The Gloves Come Off!

(Canada/USA, 92 min.)
Dir. Michael Dowse, Writ. Jay Baruchel, Evan Goldberg.
Starring: Seann William Scott, Jay Baruchel, Alison Pill, Live Schreiber, Kim Coats, Eugene Levy, Marc-André Grondin, David Paetkau.
The gloves come off! More like a bare-knuckle boxing match than a hockey movie, Goon grabs Score: A Hockey Musical by its pansy ass, pulls its sweater over its head, and punches it right in the face. An ode to hockey violence, Goon embraces the “good old hockey game” in its old-school roots. This is the game where boys become men. The “boys will be boys” chutzpah enlivens Goon with a rambunctious spirit, to be sure, but its ADD frat-house attitude might also be its downfall. 

Dropping more F-bombs than Pulp Fiction and more derogatory slurs than Borat, Goon is Slap Shot with its cuss-factor cranked to the max. Much like the Chiefs of Slap Shot found success by throwing punches rather than by scoring goals, Goon tells of a player with lots of brawn but little talent. That man is Doug ‘The Thug’ Glatt, played by Seann William Scott. A true underachiever, Doug is a strongman. He bounces at the local dive in his Minnesota hometown, much to the dismay of his parents (Eugene Levy and Ellen David). However, whilst attending the local hockey game, Doug defends the honour of his gay brother when a hockey player starts making homophobic insults from the penalty box. Doug cusses back, as does his mouthpiece of a best friend named Pat (played by Jay Baruchel), and the player hops the boards and chases up the stands in his skates. Doug beats the crap out of him, resulting in what Pat delicately refers to as a spurting “face period.”

Doug’s hockey heroics land him a spot in Pat’s Don Cherry-ish hockey-talk show. Amidst the callers who offer an array of penis jokes, the coach of the local team also calls in and offers Doug a tryout. Doug therefore laces up his gay brother’s figure skates and hits the ice. Really, though, he just hits his potential teammates. Seeing a lousy hockey player and one hell of a fighter, the coach assigns Doug to the team.
As Doug plays the game – under the number 69, of course – he becomes a rising star by giving the crowds what they want and by making the other players shake in their blade-laden boots. Doug naturally gets an upgrade to play for a farm team up in Halifax. The task is to guard a once star player (Marc-André Grondin) who has been off his game ever since Ross Rhea (Live Schreiber), the roughest player in the league, concussed him. In Canada, Doug continues his success as a “goon.” The hockey-hosers love him. As do the local puck-bunnies, with Doug quickly hooking up with Eva (the pleasant Alison Pill, aka Zelda Fitzgerald in Midnight in Paris) who openly admits that the roughness of the game turns her on.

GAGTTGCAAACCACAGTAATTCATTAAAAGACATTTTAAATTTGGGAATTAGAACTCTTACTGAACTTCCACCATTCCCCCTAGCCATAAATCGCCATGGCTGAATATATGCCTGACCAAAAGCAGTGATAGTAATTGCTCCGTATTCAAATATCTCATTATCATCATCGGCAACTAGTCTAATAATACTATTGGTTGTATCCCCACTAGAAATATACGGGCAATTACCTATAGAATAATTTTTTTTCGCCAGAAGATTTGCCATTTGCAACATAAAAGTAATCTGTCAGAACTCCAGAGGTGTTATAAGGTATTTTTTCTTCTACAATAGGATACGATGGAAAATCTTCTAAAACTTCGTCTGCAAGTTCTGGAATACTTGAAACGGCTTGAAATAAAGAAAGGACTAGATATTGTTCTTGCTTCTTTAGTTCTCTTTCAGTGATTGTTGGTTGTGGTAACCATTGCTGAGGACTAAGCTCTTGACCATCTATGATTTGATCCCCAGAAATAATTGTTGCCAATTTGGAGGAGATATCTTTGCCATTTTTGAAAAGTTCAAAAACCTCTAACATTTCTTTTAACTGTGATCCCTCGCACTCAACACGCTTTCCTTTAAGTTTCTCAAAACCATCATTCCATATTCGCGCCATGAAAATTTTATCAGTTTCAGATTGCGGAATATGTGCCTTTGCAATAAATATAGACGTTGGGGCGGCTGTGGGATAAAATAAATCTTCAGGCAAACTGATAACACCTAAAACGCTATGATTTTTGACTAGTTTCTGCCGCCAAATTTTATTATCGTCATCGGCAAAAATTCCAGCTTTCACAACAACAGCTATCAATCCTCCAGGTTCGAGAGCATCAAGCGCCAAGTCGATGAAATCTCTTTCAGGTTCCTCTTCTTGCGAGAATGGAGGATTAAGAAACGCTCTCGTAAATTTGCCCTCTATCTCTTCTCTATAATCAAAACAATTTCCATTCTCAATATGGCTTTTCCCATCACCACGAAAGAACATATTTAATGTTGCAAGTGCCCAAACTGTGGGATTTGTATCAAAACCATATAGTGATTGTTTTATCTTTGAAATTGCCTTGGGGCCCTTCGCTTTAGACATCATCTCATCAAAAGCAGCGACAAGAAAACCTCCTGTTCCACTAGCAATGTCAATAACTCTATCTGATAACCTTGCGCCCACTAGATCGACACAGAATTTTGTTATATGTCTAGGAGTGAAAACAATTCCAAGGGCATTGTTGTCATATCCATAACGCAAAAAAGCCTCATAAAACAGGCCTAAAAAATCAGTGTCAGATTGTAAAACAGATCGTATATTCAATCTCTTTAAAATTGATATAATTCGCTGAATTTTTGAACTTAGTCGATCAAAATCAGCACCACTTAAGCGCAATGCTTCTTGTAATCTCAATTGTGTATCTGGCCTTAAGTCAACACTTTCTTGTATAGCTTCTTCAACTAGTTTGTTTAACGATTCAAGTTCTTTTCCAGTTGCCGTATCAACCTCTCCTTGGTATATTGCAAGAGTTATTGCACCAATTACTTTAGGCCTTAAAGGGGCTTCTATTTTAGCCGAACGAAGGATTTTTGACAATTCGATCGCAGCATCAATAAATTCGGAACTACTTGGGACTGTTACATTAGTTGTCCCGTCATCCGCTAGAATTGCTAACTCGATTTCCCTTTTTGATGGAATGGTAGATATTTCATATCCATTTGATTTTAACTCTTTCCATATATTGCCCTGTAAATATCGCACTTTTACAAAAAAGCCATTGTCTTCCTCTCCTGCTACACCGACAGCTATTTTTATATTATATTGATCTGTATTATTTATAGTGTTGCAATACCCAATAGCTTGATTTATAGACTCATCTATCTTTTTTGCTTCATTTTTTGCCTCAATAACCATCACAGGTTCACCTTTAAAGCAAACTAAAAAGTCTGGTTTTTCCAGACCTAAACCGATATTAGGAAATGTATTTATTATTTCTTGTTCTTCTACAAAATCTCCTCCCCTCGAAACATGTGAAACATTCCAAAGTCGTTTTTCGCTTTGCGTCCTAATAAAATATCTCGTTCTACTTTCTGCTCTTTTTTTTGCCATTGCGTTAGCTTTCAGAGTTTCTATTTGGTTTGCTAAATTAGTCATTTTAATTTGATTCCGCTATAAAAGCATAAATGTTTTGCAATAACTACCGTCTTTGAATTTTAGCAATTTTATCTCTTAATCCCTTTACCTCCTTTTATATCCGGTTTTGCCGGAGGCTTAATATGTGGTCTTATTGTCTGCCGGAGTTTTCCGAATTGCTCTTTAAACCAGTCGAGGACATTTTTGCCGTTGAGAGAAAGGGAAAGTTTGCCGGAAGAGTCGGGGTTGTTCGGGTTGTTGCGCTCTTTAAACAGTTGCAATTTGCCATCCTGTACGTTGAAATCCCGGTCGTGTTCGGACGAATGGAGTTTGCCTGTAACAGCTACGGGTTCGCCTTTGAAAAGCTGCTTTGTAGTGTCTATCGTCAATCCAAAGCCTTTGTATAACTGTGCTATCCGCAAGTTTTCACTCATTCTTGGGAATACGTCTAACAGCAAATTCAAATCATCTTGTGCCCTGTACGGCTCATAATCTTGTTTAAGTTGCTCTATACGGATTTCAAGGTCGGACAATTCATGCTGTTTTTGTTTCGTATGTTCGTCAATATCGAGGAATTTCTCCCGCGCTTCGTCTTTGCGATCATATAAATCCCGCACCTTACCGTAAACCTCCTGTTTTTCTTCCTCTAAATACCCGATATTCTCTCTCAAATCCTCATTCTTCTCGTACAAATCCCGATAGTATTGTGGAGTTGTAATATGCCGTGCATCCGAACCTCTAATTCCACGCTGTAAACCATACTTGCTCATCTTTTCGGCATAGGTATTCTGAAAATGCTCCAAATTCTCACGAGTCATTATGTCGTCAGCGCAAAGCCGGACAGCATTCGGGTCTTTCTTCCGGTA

Doug’s winning streak runs thin, though, for one can only throw punches for so long until life throws them back. His parents express their disappointment and his fellow players reveal him for what he is: both tell Doug that he is basically still a bouncer, just with a pair of skates. Consequently, Goon uses Doug’s dilemma to ask just how big a role does violence play in the game of hockey. Can one be a hockey player without even knowing how to handle the puck? It seems that yes, one can, for Goon builds to a climax where everything hinges not on whether or not the Halifax Highlanders win the championship, but whether Doug can hold his own when the time comes to duke it out in centre ice with Ross Rhea.
Goon thankfully avoids lots of cheesy convention and sports movie clichés. Based on the book Goon: The True Story of an Unlikely Journey into Minor League Hockey by Adam Frattasio and Doug Smith, the adaptation by Baruchel and Goldberg forgoes a predictable underdog story and instead boisterously satirizes the culture surrounding the sport. Much of the brass tomfoolery is quite funny: Goon offers a coarse and vulgar snapshot of hockey hosers and their love to see blood spilled on the ice. It is, however, a bit difficult to tell if Goon accepts the racism/homophobia of hockey culture or ridicules it, and the film slightly drops the puck in delivering great satire.

It is funny, though, to see such a blood-soaked bash for Canada’s national past time. Just as Slap Shot did with the Hansen brothers, the juvenile delinquency of these hockey goons is raucous fun. Goon is the good ole’ hockey game: blood, sweat, and tears; hosers and all.

Rating: (out of ★★★★★)

Goon is currently playing in theatres across Canada